i tripped

i tripped and fell

but as i fell

 

i invited everything

i passed

 

to fall

with me

i’d like to write

a poem for people

who never read poems

it would be hard

it would have to have

legs to jump up and down

and little arms to wave

to get their attention

but first it would have to

sneak into their house

you’ll sit sometimes

and wonder

whether god ever had

any plan for you

when you swore

at one point he did

but now any plan seems

far away

and irrelevant

which of course

is part of the plan

he never had for you

if i had a football team

their colors would be

oak-leaf green against

the gold of dry summer 

grass about an hour

before sunset and

practice would be

canceled constantly

 

BOOKS

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The Science Spell

Essays on Why Science Can Coexist

with Spirituality

Advice for Me

and Maybe You

Free this Morning

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The Truth Cannot Be Told in Prose

It Takes 101 Haiku

The Morning I Married the Sky

Making Belief:
Speaking for a

Natural, Intelligent, Outlandish Faith 

 

From Amazon Reviews of

Chris's poetry

Chris has an eye, and an ear for the sights and sounds the world makes, those that often slip past. He stays attuned for the rest of us. And he communicates the music that is found there, and gives us his clear-eyed (and sharply heard) translations of what most of us let disappear before it even gets here, to where we are. Necessary poems.

Kevin Dyer

Loved this book, soulful and wistful and whimsical... Without an ounce of drama or soppiness. No negativity or torment either. Just Chris's own unique view...he really 'sees' the world and his place in it... He imparts an element of contentment to me as I read. Great for those moments of respite, where one sinks into their favorite seat, with a steaming mug on the table next to them. I first bought the Kindle edition, but then decided that the electronic gadget did no justice to the emotional content of the book, so I also bought the hard copy. My only regret is that I could not leave two reviews! More please! '

re-reading these poems is like... sharing a cup of coffee with an old friend in a coffee shop. Dingman's humor, insight, and open-hearted acceptance of the world in all its wonder provides a refreshing pause to a day. read his poems. then reread them.enjoy the dance.

Andrew Campbell

CC

 

BIO

Chris Spark is a recently adopted pen name.

You'll find some of my past work under my given name, Chris Dingman. 

Listen to the Music:

a little more about me

About Me

My official writing career began in college where I wrote humor for The Harvard Lampoon. As graduation loomed and I looked intently within, poetry also began emerging. But it felt too irreverent and strange for me to show the world. After college, I went on to wear the worldly hats of science and math teacher, comedy screenwriter, and singer-songwriter.

Around 2010, though, I started missing that old irreverent strangeness. So I tried a new approach to creativity. I wanted to see what would happen if I didn’t have any expectations. I set aside time in the morning to sit with coffee, a notebook, a view out a window, and complete permission. I could write anything or nothing at all.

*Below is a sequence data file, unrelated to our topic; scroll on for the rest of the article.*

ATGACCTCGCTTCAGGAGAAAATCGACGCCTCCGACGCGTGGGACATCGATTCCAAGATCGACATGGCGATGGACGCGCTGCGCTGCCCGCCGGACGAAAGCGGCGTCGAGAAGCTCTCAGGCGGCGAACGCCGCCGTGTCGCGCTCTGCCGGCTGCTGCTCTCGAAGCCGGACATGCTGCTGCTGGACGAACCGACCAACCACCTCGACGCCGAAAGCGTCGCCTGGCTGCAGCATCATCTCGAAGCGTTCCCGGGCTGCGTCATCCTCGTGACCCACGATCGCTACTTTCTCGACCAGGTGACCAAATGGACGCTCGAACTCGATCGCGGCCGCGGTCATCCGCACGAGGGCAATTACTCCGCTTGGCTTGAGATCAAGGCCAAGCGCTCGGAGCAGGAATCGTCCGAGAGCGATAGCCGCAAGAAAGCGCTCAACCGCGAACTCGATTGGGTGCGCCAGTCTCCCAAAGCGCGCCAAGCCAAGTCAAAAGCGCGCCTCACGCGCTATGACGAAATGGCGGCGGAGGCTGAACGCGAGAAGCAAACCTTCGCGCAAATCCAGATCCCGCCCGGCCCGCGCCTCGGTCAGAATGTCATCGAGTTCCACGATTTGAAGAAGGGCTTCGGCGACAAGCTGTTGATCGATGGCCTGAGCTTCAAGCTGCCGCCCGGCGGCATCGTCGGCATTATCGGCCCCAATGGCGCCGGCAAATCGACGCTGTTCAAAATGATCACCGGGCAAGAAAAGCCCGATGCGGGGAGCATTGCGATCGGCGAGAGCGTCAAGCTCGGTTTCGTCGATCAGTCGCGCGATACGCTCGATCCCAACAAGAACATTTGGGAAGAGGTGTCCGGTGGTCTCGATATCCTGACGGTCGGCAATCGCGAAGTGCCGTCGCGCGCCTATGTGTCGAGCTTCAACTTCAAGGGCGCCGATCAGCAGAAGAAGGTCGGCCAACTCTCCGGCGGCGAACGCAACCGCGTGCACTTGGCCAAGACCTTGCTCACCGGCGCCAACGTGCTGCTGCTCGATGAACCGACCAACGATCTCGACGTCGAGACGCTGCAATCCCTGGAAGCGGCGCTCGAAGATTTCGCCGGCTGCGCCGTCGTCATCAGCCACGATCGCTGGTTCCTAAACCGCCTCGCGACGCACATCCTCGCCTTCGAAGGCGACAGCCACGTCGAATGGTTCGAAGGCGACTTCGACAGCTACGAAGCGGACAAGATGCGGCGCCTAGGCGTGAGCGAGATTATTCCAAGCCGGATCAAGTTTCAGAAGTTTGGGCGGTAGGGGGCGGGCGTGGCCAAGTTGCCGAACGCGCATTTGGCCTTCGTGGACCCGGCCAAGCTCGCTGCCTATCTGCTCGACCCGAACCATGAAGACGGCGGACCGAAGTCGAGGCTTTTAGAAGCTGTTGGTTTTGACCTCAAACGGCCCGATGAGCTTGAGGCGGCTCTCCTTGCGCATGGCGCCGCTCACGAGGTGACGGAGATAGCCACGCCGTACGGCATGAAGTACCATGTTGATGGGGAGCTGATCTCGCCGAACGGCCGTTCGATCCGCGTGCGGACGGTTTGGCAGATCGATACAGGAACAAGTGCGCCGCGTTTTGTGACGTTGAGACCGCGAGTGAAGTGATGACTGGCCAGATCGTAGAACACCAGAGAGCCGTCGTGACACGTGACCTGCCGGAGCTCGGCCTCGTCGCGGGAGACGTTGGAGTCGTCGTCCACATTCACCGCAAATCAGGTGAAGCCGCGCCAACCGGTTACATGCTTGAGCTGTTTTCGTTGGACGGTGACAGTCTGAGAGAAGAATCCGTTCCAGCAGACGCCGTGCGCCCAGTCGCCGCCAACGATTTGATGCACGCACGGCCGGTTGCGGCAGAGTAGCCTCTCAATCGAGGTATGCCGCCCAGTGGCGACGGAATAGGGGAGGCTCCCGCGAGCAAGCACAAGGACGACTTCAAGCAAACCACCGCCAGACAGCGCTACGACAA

That’s when more poems emerged. They were perhaps a little less strange, but they were also more tender. And they were, often enough, still irreverent. They felt like sparks thrown from a way of seeing and being that I had been unofficially cultivating through psychotherapy, an eclectic reading list, journal writing, meditation, and just plain living. I try to describe that way of seeing and being in prose in my philosophical essays.   

Bells & Whistles

I graduated from Harvard, summa cum laude with a BA in Biology, in 1987. Since then I’ve optioned a comedy screenplay to Warner Bros., done other writing work for Hollywood, released three CDs of original songs while gigging with the band Crooked Roads, and published several books of poetry and philosophical non-fiction. One of my Lampoon pieces was recently included alongside those of John Updike and Conan O’Brien in The Best of the Harvard Lampoon: 140 Years of American Humor. One of my poetry books, Advice for Me and Maybe You, was the eleventh best-selling book overall at The Depot Bookstore in Mill Valley, CA (until it closed for renovation). I’m a contributor to The American Bystander, which Newsweek called “the last great humor magazine.”

 

SUBSCRIBE

The feeling that life is mundane is nothing but a spell we sometimes fall under.

I can help you break the spell. Twice a week, anyway. The other days, it's up to you.

My bi-weekly poems—and photographs and poems married with photographs—are meant to knock out walls, take you on left turns, and generally remind you of things you've gotten too busy to remember you know.

Sign up below and get something alive and squirming in your in-box twice a week. 

You'll get poems from previous collections and also ones that just fell off the turnip truck.

Note: The poems do come twice a week, despite the welcoming email that says "daily." I'm having some temporary technical issues with trying to edit that email.

CONTACT

Follow your bliss.

And, less importantly, me on Facebook.

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